For quantitative determination of mycotoxins, spectrophotometeric (Cecil, model 703) technique was used at molecular coefficient of 21800 at 260 and/or 366 nm UV light according to the method described by Bean et al. (1972).

Enzyme Linked Immuno-Sorbent Assay (ELISA): For quantitative determination of aflatoxin B1 (AFB1), ELISA technique was employed according to Gathumbi et al. (2001) and Rodriguez et al. (2003) because World Health Organization (WHO, 2006) has cited aflatoxins as the most potent naturally occurring carcinogens, as well as International Agency for Research on Cancer (IARC) placed aflatoxin B1 on the list of human carcinogens (Wu, 2004) and presence of aflatoxin B1 kits.

RESULTS AND DISCUSSION

The moisture content of untreated, roasted and roasted with salt peanut seed samples (on oven dry basis) was low and ranged between 3.03-4.35, 0.81-1.75 and 1.03-1.63, respectively.

Mycological analysis of peanut seed samples tested based on dilution-plate method using 1% dextrose-Czapek’s agar medium at 28 ± 2 °C revealed that 63 species in addition to 3 varieties belonging to 21 genera were isolated and identified from untreated (51 species + 3 varieties of 19 genera), roasted (28 + 2 of 12) and roasted with salt (28 + 2 of 7) peanut seeds. The gross total viable count of fungi as well as the mean of fungal contamination of untreated seeds (72.9% of general total fungi, 51.24x103 and 2.56x103 cfu g-1 dry peanut seed sample) was remarkably high in comparison of roasted (16.4%, 11.5x103 and 0.6x103 cfu) and roasted with salt (10.7%, 7.5x103 and 0.4x103 cfu) as recorded in Table 1. These results are in harmony with that obtained by El-Maghraby and El-Maraghy (1987, 1988), who isolated (64 species + 2 varieties of 19 genera) on 1% dextrose-Czapek’s agar and (43 species + 1 variety of 16 genera) on 2.1% cellulose-Czapek’s agar medium at 28 °C from untreated peanut seeds, respectively.

Generally, the most dominant fungal genera on the three seed types tested were Aspergillus (20 species + 2 varieties, 57 cases out of 60 tested, 95% of total samples and 38.03% of general total fungi) and Penicillium (17 species, 34 cases, 56.7 and 20.4%), respectively. A. niger (22 cases out of 60 tested and 36.7% of total samples), A. flavus (20 and 33.3%), A. ficuum (16 and 26.7%), A. oryzae (11 and 18.3%), A. parasiticus (11 and 18.3%) and P. citrinum (9 and 15%) were the most prevalent species. Also, the high degrees of occurrence of Aspergillus and Penicillium were detected on different seed types tested; that on untreated (90 and 75% of the samples and 20.9 and 24.3% of total fungi), roasted (95, 35, 85.3 and 7.3%) and roasted with salt (100, 60, 81.4 and 13.9%) peanut seed samples, respectively. On the other hand, Fusarium (4 species, 12 cases, 20 and 12.2%) isolated from untreated (3 species, 50 and 16.4%) and roasted (2 species, 10 and 1.2%) seed samples only, respectively and disappeared on roasted with salt samples as recorded in Table 1.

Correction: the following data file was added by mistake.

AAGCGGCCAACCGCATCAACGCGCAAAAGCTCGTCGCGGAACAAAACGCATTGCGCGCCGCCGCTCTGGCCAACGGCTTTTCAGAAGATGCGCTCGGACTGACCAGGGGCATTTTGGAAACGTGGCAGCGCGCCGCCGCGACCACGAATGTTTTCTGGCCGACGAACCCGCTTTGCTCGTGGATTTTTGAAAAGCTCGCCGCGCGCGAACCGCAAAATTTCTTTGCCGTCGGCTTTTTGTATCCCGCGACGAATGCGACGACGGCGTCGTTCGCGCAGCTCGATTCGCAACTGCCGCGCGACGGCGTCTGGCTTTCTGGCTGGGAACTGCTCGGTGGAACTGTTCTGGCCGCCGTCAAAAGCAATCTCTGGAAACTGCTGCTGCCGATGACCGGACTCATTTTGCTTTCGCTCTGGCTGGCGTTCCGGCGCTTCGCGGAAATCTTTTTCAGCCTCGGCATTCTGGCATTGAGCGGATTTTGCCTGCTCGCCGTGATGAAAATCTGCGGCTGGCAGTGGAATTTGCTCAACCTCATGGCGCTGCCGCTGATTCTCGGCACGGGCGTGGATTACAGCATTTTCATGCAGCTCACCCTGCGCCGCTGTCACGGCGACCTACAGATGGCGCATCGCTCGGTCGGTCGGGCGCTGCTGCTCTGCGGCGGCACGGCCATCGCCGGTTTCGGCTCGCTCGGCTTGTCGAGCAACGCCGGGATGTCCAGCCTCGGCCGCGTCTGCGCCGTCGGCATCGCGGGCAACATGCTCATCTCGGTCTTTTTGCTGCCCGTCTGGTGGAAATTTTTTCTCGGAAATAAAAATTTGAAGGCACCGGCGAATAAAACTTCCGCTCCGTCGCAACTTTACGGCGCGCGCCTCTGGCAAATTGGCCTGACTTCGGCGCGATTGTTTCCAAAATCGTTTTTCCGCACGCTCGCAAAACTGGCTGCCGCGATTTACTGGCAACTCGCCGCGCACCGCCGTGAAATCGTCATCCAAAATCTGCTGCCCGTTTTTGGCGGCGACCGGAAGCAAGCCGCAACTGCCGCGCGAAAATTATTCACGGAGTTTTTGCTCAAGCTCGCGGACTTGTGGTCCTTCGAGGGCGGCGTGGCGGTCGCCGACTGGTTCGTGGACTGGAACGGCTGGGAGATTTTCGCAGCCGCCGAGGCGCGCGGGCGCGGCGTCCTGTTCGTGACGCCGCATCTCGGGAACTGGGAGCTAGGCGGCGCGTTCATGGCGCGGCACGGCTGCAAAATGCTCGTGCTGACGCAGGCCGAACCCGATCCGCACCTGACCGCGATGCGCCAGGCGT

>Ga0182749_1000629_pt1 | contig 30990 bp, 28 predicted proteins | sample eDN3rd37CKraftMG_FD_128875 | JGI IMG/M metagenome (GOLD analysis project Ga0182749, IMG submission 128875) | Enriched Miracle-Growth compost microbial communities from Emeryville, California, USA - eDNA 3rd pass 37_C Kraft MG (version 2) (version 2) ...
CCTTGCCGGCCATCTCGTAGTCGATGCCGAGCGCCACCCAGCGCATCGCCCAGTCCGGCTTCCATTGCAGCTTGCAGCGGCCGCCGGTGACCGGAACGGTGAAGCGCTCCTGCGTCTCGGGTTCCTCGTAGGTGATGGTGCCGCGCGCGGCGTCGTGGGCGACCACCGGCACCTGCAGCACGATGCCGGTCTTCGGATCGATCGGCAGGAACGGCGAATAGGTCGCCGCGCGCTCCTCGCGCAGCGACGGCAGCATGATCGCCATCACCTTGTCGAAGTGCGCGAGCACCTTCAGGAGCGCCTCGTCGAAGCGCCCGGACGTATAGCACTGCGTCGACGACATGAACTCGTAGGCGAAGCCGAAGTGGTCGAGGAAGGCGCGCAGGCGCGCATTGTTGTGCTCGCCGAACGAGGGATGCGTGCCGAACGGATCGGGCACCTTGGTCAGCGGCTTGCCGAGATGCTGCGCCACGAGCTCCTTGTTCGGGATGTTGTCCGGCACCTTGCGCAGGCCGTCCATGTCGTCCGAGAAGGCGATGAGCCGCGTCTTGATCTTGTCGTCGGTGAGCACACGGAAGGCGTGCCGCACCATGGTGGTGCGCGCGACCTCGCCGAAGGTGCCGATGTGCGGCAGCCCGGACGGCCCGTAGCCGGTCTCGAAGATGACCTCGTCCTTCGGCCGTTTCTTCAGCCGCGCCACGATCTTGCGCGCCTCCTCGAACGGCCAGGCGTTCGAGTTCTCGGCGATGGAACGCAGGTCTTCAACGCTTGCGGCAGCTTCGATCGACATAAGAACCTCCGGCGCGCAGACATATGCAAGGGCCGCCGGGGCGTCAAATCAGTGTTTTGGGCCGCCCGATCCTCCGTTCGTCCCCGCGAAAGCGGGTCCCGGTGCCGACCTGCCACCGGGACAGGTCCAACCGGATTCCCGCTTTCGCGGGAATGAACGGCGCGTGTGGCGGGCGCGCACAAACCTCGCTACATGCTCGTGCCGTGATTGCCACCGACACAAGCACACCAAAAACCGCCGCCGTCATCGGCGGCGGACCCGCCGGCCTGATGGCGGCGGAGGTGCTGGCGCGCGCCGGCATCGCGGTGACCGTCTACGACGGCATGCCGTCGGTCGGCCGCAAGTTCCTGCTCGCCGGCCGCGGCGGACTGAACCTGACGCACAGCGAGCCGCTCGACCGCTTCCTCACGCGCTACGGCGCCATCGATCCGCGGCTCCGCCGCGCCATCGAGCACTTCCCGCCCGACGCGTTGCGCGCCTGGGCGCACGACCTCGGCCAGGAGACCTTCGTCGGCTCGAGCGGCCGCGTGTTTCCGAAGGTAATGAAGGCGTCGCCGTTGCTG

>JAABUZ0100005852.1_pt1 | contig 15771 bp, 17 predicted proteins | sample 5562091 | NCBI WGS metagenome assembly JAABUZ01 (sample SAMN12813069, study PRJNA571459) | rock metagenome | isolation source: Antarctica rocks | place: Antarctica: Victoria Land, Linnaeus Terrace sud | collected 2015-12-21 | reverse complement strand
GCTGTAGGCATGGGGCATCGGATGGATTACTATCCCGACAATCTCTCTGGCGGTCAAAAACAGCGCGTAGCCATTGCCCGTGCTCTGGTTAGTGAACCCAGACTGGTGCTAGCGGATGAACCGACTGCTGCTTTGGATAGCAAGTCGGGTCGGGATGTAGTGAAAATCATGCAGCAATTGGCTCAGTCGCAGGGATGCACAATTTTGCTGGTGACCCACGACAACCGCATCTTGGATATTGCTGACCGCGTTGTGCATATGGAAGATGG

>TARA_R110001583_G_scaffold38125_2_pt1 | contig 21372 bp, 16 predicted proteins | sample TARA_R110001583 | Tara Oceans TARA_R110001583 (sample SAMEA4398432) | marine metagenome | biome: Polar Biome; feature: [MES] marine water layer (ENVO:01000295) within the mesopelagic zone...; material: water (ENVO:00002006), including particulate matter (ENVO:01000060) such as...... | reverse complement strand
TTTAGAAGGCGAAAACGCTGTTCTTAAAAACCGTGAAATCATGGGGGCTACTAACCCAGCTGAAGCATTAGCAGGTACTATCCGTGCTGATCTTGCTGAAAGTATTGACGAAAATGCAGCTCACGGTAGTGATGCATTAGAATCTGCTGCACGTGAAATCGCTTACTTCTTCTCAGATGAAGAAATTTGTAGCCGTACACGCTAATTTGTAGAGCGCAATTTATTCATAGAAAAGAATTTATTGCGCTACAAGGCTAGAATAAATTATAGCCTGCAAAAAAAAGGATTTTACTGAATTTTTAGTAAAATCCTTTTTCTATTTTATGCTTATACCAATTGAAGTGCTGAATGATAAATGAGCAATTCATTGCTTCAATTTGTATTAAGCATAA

Also, the order of occurrence frequency of isolated species varied on different seed types, that on untreated seeds A. flavus (40% of the samples and 4.9% of total fungi), followed by A. aculeatus (40 and 4.7%), A. niger (35 and 1.3%), A. flavus var. columnaris (25 and 1.1%), P. citrinum (30 and 15.1%) and F. oxysporum (30 and 0.7%) were the most dominant, respectively. While, on roasted seeds, A. ficuum (45 and 27.8%), A. niger (35 and 30.8%), A. parasiticus (30 and 10.4%), A. flavus (25 and 4.3%) and P. chrysogenum (15 and 2.3%), whereas, on roasted seeds with salt, A. niger (40 and 28.1%), A. flavus (35 and 4.9%), A. oryzae (25 and 18.1%), A. ficuum (25 and 5.4%) and P. roquefortii (20 and 4.3%) were the most frequent, respectively as shown in Table 1.

These obtained results are in full agreement with those previously recorded by El-Maghraby and El-Maraghy (1988), and Gonçales et al. (2008) that Aspergillus and Penicillium were the most dominant genera in Egyptian peanut, chickpea seeds and Brazilian peanut seeds, respectively. Also, Christensen (1991) reported that Aspergillus and Penicillium species are the main components of storage fungi play an important role in seed deterioration and they have competitive ability against other fungi due to heavy spores and mycotoxins production of their diversity species. Creppy (2002) reported that seeds and grains are more liable to fungal infection particularly Aspergillus, Penicillium and Fusarium species in tropical and sub-tropical regions dependent on high levels of moisture content. Costa and Scussel (2002) reported that the problem of food contamination with mycotoxins has led to an increasing concern of toxigenic fungi contamination, mainly Aspergillus, Penicillium and Fusarium genera.

Table 1:
Total count (TC, calculated per g dry weight peanut seeds) in each peanut sample, percentage (TC%, per total count of fungi), number of cases of isolation (NCI, out of 20 samples) of fungal genera and species isolated from peanut sample types (untreated, roasted and roasted with salt seeds) on 1% dextrose-Czapek’s agar medium at 28 ± 2 °C using dilution-plate method
- : No fungus isolated, OR: Occurrence remarks; H: High occurrence, (more than 10 samples out of 20 tested), M: Moderate occurrence, (6-10 samples), L: Low occurrence (3- 5 samples), R: Rare occurrence, (less than 3 samples)